We’ve boosted our profile as a city-building institution quite significantly. We’ve done this by supporting marquee research initiatives such as the School of Cities. The School has allowed us to bring together expertise from across the university to tackle the challenges faced by our host city-region and urban regions around the globe. It’s so gratifying to see its prominent and ever-rising profile in the public discussion of urban issues, including its work on the pace of downtown recovery in the wake of the pandemic, which has received worldwide attention from major media and policymakers alike.

We’re also “walking the talk” on city-building in other ways. First, we’re elevating the quality of life in the Toronto region through remarkably well-designed new buildings and other projects. These include the new science building at U of T Mississauga, the Harmony Commons student residence at U of T Scarborough and the historic reimagining of the green spaces at the heart of our St. George campus. In every case, these additions to our urban environment aren’t just beautiful. They’re also designed with sustainability as a top priority. That’s enabling us to meet the university’s own plans to be climate-positive no later than 2050 – and hopefully well before. And it’s demonstrating to other large organizations, businesses as well as institutions and governments, that decisive local action in response to the climate crisis really is possible.

On deepening our international partnerships, we’ve made huge strides through the implementation of the university’s international strategic plan. This is the first time in our history that we’ve intentionally developed such a plan. Creating a dedicated international vice-presidential portfolio reflects the importance we place on this aspect of our outlook and mission. This systematic approach is now very well established – in fact, we are now implementing our second five-year plan, after the successful implementation of the original plan.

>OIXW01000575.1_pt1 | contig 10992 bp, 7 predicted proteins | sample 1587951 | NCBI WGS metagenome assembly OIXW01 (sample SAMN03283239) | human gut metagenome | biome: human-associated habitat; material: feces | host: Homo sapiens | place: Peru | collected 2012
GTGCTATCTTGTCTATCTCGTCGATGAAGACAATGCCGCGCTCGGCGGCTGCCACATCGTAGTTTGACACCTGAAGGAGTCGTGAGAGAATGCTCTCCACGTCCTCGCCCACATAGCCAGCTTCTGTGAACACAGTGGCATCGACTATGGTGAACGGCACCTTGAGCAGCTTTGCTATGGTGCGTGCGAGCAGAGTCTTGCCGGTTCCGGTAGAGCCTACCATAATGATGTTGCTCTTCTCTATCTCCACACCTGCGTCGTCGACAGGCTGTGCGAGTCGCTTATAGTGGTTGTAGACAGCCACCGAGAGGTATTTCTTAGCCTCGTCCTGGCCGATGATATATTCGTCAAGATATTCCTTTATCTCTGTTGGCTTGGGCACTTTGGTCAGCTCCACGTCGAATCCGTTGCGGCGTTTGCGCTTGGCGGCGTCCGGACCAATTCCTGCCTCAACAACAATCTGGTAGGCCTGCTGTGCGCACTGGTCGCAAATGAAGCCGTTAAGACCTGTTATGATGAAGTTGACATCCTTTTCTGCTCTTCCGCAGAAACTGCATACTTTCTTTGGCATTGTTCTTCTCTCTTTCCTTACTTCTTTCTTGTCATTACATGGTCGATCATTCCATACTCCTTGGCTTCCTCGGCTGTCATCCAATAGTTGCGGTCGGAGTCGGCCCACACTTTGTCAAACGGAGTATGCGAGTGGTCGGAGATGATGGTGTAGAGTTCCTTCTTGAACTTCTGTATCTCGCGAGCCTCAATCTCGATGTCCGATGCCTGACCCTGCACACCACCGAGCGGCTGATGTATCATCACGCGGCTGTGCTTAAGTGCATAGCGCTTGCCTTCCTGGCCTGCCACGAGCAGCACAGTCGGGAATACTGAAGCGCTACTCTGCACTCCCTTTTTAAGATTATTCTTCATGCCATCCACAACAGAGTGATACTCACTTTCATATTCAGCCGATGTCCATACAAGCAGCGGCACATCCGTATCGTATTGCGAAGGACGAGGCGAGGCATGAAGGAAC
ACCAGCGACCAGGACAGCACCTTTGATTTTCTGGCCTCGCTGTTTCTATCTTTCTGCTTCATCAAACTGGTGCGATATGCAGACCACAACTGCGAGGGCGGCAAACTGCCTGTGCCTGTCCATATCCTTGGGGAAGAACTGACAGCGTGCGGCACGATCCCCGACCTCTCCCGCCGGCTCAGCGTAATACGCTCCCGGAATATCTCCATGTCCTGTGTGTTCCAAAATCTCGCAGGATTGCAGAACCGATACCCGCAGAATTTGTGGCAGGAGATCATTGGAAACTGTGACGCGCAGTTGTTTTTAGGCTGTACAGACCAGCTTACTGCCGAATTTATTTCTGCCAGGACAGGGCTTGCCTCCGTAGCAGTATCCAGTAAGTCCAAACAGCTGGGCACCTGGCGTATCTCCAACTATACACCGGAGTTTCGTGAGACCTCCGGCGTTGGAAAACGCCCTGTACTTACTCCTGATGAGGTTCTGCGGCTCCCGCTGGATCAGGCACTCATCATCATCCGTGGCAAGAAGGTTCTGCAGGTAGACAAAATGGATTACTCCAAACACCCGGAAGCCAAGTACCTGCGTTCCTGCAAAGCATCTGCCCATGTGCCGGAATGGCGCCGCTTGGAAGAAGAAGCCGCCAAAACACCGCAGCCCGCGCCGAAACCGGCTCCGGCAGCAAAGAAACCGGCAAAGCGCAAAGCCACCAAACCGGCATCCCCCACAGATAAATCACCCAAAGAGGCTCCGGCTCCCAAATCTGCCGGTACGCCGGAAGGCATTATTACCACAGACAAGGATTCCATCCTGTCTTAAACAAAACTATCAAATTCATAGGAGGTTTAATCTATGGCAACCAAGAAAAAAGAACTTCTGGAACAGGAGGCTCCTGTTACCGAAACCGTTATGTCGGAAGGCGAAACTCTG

Our alumni are active participants in every aspect of our academic mission and a crucial component of the gravity-defying machinery that enables us to excel and to keep reaching higher.

I mentioned one key element already – cultivating the engagement of our global alumni community. The plan includes several other ambitious goals, one of which is to encourage all our undergraduate students to take advantage of an international experience during their time at U of T. We’ve made huge strides in increasing the proportion who’ve been able to do that. We’re also constantly working to expand these opportunities for our students to broaden their horizons through innovative strategic partnerships around the world. Our new research centre in Mumbai, which we opened in partnership with Tata Trusts and Social Alpha, is a great example, focused on entrepreneurship and urban development. The Africa Higher Education Health Collaborative is another very exciting initiative. It’s a partnership between U of T, leading African universities and the Mastercard Foundation, a 10-year initiative to enhance primary health care workforce education, entrepreneurship and innovation across Africa.

Our alumni are active participants in every aspect of our academic mission and a crucial component of the gravity-defying machinery that enables us to excel and to keep reaching higher.

Regarding the priority of reimagining undergraduate education, I’ve mentioned the progress we’ve made in encouraging our students to gain international experience. I’ve also mentioned the rise of experiential learning as a very significant part of a U of T education. Experiential learning is about gaining practical knowledge in real-world settings, as a complement to what students learn in the classroom. It comes in many forms, and many units across the university are constantly opening new doors to such opportunities.

When it comes to the dramatic increase in entrepreneurship activity on our campuses, it’s wonderful to see how many students are availing themselves of opportunities to start a company or work for a startup connected to the university. The opening of phase one of the Schwartz Reisman Innovation Campus reflects this development and will amplify it tremendously in the years to come.

Finally, let me mention the incredible work by our faculty and staff in transforming teaching and learning. The pandemic greatly accelerated this transformation, which was already underway, with our faculty exploring the potential of the “inverted classroom,” among other things. Digital teaching tools, hybrid learning models and the “global classroom” are now increasingly widespread. This is helping ensure that we’re responding effectively to students’ evolving needs. It’s also enabling us to reach new student markets farther afield – students who might otherwise face accessibility barriers of various kinds. Most recently, like all universities, we’re focusing on the advent of generative AI tools such as ChatGPT as potentially transformative innovations.